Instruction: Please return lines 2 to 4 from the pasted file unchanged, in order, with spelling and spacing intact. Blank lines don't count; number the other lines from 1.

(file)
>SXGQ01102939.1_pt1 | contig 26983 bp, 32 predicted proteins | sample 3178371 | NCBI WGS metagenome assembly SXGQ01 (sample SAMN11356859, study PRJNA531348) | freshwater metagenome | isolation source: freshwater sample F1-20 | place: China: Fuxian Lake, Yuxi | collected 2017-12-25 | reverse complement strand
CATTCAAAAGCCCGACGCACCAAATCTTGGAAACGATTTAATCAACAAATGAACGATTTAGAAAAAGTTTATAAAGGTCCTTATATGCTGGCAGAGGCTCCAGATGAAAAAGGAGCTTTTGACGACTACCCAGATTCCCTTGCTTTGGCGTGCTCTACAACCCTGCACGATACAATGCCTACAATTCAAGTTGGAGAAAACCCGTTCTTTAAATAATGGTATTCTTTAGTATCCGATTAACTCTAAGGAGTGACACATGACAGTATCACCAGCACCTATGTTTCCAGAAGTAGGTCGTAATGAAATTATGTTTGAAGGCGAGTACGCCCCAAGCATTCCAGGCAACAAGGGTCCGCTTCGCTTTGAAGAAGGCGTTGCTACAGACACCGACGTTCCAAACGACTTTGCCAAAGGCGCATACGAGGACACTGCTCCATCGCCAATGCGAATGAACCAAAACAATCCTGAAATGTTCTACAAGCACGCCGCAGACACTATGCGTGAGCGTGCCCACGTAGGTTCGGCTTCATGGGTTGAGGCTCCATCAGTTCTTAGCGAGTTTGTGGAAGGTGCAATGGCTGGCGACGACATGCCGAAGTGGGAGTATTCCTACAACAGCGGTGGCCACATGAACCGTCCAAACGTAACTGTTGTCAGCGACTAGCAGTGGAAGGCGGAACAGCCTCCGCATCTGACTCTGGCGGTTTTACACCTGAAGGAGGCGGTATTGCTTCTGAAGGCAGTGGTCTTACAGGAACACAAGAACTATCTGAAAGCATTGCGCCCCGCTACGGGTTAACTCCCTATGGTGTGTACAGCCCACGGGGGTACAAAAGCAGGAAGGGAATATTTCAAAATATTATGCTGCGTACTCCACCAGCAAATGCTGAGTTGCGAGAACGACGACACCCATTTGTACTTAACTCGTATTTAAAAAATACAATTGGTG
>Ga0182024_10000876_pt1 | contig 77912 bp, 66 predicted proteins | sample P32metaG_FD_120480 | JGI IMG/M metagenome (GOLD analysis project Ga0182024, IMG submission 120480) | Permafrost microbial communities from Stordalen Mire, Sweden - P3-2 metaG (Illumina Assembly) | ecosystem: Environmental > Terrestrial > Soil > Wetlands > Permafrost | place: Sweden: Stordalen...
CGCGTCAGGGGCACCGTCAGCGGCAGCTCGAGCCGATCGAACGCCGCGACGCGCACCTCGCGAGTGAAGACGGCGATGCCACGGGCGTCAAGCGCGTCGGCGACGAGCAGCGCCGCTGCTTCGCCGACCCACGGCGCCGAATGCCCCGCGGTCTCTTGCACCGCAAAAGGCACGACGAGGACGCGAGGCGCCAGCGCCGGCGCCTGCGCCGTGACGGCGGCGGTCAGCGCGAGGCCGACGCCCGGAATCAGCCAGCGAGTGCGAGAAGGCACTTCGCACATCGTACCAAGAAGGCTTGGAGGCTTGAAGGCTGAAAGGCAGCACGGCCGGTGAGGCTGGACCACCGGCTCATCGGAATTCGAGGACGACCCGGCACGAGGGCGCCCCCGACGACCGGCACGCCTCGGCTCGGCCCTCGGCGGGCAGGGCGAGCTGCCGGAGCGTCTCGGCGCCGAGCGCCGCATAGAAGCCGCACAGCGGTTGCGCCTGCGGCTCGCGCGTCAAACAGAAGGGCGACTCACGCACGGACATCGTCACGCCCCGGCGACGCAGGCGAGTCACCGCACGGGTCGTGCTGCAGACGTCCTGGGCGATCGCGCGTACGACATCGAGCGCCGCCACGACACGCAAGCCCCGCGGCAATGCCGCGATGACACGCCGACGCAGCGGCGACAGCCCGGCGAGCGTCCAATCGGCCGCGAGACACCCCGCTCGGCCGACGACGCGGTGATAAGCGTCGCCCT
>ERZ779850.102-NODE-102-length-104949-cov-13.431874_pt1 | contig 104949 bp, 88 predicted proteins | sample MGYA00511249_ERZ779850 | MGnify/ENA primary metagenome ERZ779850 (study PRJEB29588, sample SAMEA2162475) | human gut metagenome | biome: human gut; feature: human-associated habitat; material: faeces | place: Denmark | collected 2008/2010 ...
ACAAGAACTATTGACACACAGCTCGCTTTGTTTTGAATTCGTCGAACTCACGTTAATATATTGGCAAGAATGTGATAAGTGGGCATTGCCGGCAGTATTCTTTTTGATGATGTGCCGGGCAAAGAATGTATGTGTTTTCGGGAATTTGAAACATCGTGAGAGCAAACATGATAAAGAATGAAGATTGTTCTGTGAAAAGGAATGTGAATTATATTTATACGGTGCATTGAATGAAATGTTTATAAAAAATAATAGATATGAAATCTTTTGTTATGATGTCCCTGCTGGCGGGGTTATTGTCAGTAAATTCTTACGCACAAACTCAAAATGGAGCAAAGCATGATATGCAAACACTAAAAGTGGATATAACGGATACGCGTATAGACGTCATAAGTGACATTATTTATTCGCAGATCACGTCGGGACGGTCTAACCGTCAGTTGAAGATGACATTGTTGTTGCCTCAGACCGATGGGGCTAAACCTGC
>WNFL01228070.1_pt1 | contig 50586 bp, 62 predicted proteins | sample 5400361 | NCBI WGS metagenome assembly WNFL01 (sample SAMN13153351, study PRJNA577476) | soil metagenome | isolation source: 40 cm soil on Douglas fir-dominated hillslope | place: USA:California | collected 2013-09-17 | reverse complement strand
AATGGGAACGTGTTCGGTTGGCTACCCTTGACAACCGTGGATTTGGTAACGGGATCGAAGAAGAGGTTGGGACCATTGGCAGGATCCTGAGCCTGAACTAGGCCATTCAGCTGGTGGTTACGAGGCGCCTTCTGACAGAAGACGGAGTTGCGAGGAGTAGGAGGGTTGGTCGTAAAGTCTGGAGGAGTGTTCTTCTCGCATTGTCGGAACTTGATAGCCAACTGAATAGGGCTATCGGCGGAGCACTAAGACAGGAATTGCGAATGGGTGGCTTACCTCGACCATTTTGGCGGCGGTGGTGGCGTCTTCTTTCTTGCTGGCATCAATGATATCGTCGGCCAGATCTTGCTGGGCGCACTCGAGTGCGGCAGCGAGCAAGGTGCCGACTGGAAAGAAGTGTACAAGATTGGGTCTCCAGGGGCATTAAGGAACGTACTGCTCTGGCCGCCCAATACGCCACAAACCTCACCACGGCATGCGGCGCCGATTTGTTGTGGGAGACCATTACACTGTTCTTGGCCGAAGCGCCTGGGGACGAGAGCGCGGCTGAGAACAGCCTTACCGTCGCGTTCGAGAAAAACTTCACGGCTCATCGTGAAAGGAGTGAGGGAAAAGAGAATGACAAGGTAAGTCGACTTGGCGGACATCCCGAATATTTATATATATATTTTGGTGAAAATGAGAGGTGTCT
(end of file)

CATTCAAAAGCCCGACGCACCAAATCTTGGAAACGATTTAATCAACAAATGAACGATTTAGAAAAAGTTTATAAAGGTCCTTATATGCTGGCAGAGGCTCCAGATGAAAAAGGAGCTTTTGACGACTACCCAGATTCCCTTGCTTTGGCGTGCTCTACAACCCTGCACGATACAATGCCTACAATTCAAGTTGGAGAAAACCCGTTCTTTAAATAATGGTATTCTTTAGTATCCGATTAACTCTAAGGAGTGACACATGACAGTATCACCAGCACCTATGTTTCCAGAAGTAGGTCGTAATGAAATTATGTTTGAAGGCGAGTACGCCCCAAGCATTCCAGGCAACAAGGGTCCGCTTCGCTTTGAAGAAGGCGTTGCTACAGACACCGACGTTCCAAACGACTTTGCCAAAGGCGCATACGAGGACACTGCTCCATCGCCAATGCGAATGAACCAAAACAATCCTGAAATGTTCTACAAGCACGCCGCAGACACTATGCGTGAGCGTGCCCACGTAGGTTCGGCTTCATGGGTTGAGGCTCCATCAGTTCTTAGCGAGTTTGTGGAAGGTGCAATGGCTGGCGACGACATGCCGAAGTGGGAGTATTCCTACAACAGCGGTGGCCACATGAACCGTCCAAACGTAACTGTTGTCAGCGACTAGCAGTGGAAGGCGGAACAGCCTCCGCATCTGACTCTGGCGGTTTTACACCTGAAGGAGGCGGTATTGCTTCTGAAGGCAGTGGTCTTACAGGAACACAAGAACTATCTGAAAGCATTGCGCCCCGCTACGGGTTAACTCCCTATGGTGTGTACAGCCCACGGGGGTACAAAAGCAGGAAGGGAATATTTCAAAATATTATGCTGCGTACTCCACCAGCAAATGCTGAGTTGCGAGAACGACGACACCCATTTGTACTTAACTCGTATTTAAAAAATACAATTGGTG
>Ga0182024_10000876_pt1 | contig 77912 bp, 66 predicted proteins | sample P32metaG_FD_120480 | JGI IMG/M metagenome (GOLD analysis project Ga0182024, IMG submission 120480) | Permafrost microbial communities from Stordalen Mire, Sweden - P3-2 metaG (Illumina Assembly) | ecosystem: Environmental > Terrestrial > Soil > Wetlands > Permafrost | place: Sweden: Stordalen...
CGCGTCAGGGGCACCGTCAGCGGCAGCTCGAGCCGATCGAACGCCGCGACGCGCACCTCGCGAGTGAAGACGGCGATGCCACGGGCGTCAAGCGCGTCGGCGACGAGCAGCGCCGCTGCTTCGCCGACCCACGGCGCCGAATGCCCCGCGGTCTCTTGCACCGCAAAAGGCACGACGAGGACGCGAGGCGCCAGCGCCGGCGCCTGCGCCGTGACGGCGGCGGTCAGCGCGAGGCCGACGCCCGGAATCAGCCAGCGAGTGCGAGAAGGCACTTCGCACATCGTACCAAGAAGGCTTGGAGGCTTGAAGGCTGAAAGGCAGCACGGCCGGTGAGGCTGGACCACCGGCTCATCGGAATTCGAGGACGACCCGGCACGAGGGCGCCCCCGACGACCGGCACGCCTCGGCTCGGCCCTCGGCGGGCAGGGCGAGCTGCCGGAGCGTCTCGGCGCCGAGCGCCGCATAGAAGCCGCACAGCGGTTGCGCCTGCGGCTCGCGCGTCAAACAGAAGGGCGACTCACGCACGGACATCGTCACGCCCCGGCGACGCAGGCGAGTCACCGCACGGGTCGTGCTGCAGACGTCCTGGGCGATCGCGCGTACGACATCGAGCGCCGCCACGACACGCAAGCCCCGCGGCAATGCCGCGATGACACGCCGACGCAGCGGCGACAGCCCGGCGAGCGTCCAATCGGCCGCGAGACACCCCGCTCGGCCGACGACGCGGTGATAAGCGTCGCCCT